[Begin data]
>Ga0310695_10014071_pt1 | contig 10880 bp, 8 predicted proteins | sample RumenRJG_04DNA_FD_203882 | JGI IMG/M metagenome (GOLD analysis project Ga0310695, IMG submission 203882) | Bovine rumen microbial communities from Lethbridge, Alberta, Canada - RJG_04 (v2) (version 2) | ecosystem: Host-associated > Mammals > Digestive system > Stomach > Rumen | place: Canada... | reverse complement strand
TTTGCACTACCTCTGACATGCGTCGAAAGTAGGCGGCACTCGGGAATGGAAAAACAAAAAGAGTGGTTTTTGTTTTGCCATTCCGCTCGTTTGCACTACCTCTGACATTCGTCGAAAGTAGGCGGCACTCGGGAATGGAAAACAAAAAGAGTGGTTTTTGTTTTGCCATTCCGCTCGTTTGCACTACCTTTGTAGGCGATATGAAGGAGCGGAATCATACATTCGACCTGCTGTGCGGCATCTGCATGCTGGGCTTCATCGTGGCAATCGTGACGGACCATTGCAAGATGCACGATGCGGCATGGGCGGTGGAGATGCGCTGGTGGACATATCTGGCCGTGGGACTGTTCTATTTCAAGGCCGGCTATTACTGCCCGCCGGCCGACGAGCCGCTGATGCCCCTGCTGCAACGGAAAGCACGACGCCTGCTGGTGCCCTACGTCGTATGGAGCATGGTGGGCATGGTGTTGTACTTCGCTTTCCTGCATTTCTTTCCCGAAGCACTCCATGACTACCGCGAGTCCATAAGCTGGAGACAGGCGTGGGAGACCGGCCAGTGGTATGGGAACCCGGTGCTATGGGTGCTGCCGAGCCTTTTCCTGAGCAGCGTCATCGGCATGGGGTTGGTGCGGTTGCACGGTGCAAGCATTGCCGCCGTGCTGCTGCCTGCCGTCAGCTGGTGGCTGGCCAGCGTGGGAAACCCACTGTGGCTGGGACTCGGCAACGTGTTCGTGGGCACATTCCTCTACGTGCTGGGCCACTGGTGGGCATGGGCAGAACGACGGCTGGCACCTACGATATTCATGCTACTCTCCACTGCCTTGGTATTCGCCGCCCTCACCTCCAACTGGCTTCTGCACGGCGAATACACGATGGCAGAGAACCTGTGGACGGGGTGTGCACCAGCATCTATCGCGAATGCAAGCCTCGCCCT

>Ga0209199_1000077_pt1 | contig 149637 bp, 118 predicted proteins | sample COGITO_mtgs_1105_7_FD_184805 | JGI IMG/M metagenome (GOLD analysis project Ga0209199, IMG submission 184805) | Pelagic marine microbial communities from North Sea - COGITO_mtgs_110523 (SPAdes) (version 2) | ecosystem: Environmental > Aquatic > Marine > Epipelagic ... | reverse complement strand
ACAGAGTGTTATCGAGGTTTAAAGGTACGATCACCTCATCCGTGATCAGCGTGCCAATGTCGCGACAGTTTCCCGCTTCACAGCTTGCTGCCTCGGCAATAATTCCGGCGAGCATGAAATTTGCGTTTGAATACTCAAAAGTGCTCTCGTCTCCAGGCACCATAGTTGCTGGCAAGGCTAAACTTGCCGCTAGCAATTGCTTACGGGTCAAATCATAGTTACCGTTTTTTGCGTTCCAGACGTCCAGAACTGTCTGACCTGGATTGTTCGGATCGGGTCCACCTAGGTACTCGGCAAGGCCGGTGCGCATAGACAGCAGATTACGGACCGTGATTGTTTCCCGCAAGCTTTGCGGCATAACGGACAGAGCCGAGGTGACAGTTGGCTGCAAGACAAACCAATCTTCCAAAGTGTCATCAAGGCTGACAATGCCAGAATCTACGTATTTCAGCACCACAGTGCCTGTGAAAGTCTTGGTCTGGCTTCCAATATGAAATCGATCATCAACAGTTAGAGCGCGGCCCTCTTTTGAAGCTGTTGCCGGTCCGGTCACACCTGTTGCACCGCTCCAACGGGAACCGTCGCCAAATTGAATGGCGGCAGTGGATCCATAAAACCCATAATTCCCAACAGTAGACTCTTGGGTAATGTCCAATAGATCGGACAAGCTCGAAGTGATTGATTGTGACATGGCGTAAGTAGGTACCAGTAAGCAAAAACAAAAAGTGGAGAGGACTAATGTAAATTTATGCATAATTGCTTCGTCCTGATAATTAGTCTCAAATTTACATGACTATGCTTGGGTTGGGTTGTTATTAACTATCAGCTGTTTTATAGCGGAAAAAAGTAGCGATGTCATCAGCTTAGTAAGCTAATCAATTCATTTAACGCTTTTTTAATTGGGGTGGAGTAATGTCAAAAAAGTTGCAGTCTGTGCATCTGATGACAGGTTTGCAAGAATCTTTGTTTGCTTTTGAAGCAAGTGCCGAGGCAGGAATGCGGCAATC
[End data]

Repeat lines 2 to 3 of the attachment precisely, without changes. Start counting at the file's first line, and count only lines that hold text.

TTTGCACTACCTCTGACATGCGTCGAAAGTAGGCGGCACTCGGGAATGGAAAAACAAAAAGAGTGGTTTTTGTTTTGCCATTCCGCTCGTTTGCACTACCTCTGACATTCGTCGAAAGTAGGCGGCACTCGGGAATGGAAAACAAAAAGAGTGGTTTTTGTTTTGCCATTCCGCTCGTTTGCACTACCTTTGTAGGCGATATGAAGGAGCGGAATCATACATTCGACCTGCTGTGCGGCATCTGCATGCTGGGCTTCATCGTGGCAATCGTGACGGACCATTGCAAGATGCACGATGCGGCATGGGCGGTGGAGATGCGCTGGTGGACATATCTGGCCGTGGGACTGTTCTATTTCAAGGCCGGCTATTACTGCCCGCCGGCCGACGAGCCGCTGATGCCCCTGCTGCAACGGAAAGCACGACGCCTGCTGGTGCCCTACGTCGTATGGAGCATGGTGGGCATGGTGTTGTACTTCGCTTTCCTGCATTTCTTTCCCGAAGCACTCCATGACTACCGCGAGTCCATAAGCTGGAGACAGGCGTGGGAGACCGGCCAGTGGTATGGGAACCCGGTGCTATGGGTGCTGCCGAGCCTTTTCCTGAGCAGCGTCATCGGCATGGGGTTGGTGCGGTTGCACGGTGCAAGCATTGCCGCCGTGCTGCTGCCTGCCGTCAGCTGGTGGCTGGCCAGCGTGGGAAACCCACTGTGGCTGGGACTCGGCAACGTGTTCGTGGGCACATTCCTCTACGTGCTGGGCCACTGGTGGGCATGGGCAGAACGACGGCTGGCACCTACGATATTCATGCTACTCTCCACTGCCTTGGTATTCGCCGCCCTCACCTCCAACTGGCTTCTGCACGGCGAATACACGATGGCAGAGAACCTGTGGACGGGGTGTGCACCAGCATCTATCGCGAATGCAAGCCTCGCCCT

>Ga0209199_1000077_pt1 | contig 149637 bp, 118 predicted proteins | sample COGITO_mtgs_1105_7_FD_184805 | JGI IMG/M metagenome (GOLD analysis project Ga0209199, IMG submission 184805) | Pelagic marine microbial communities from North Sea - COGITO_mtgs_110523 (SPAdes) (version 2) | ecosystem: Environmental > Aquatic > Marine > Epipelagic ... | reverse complement strand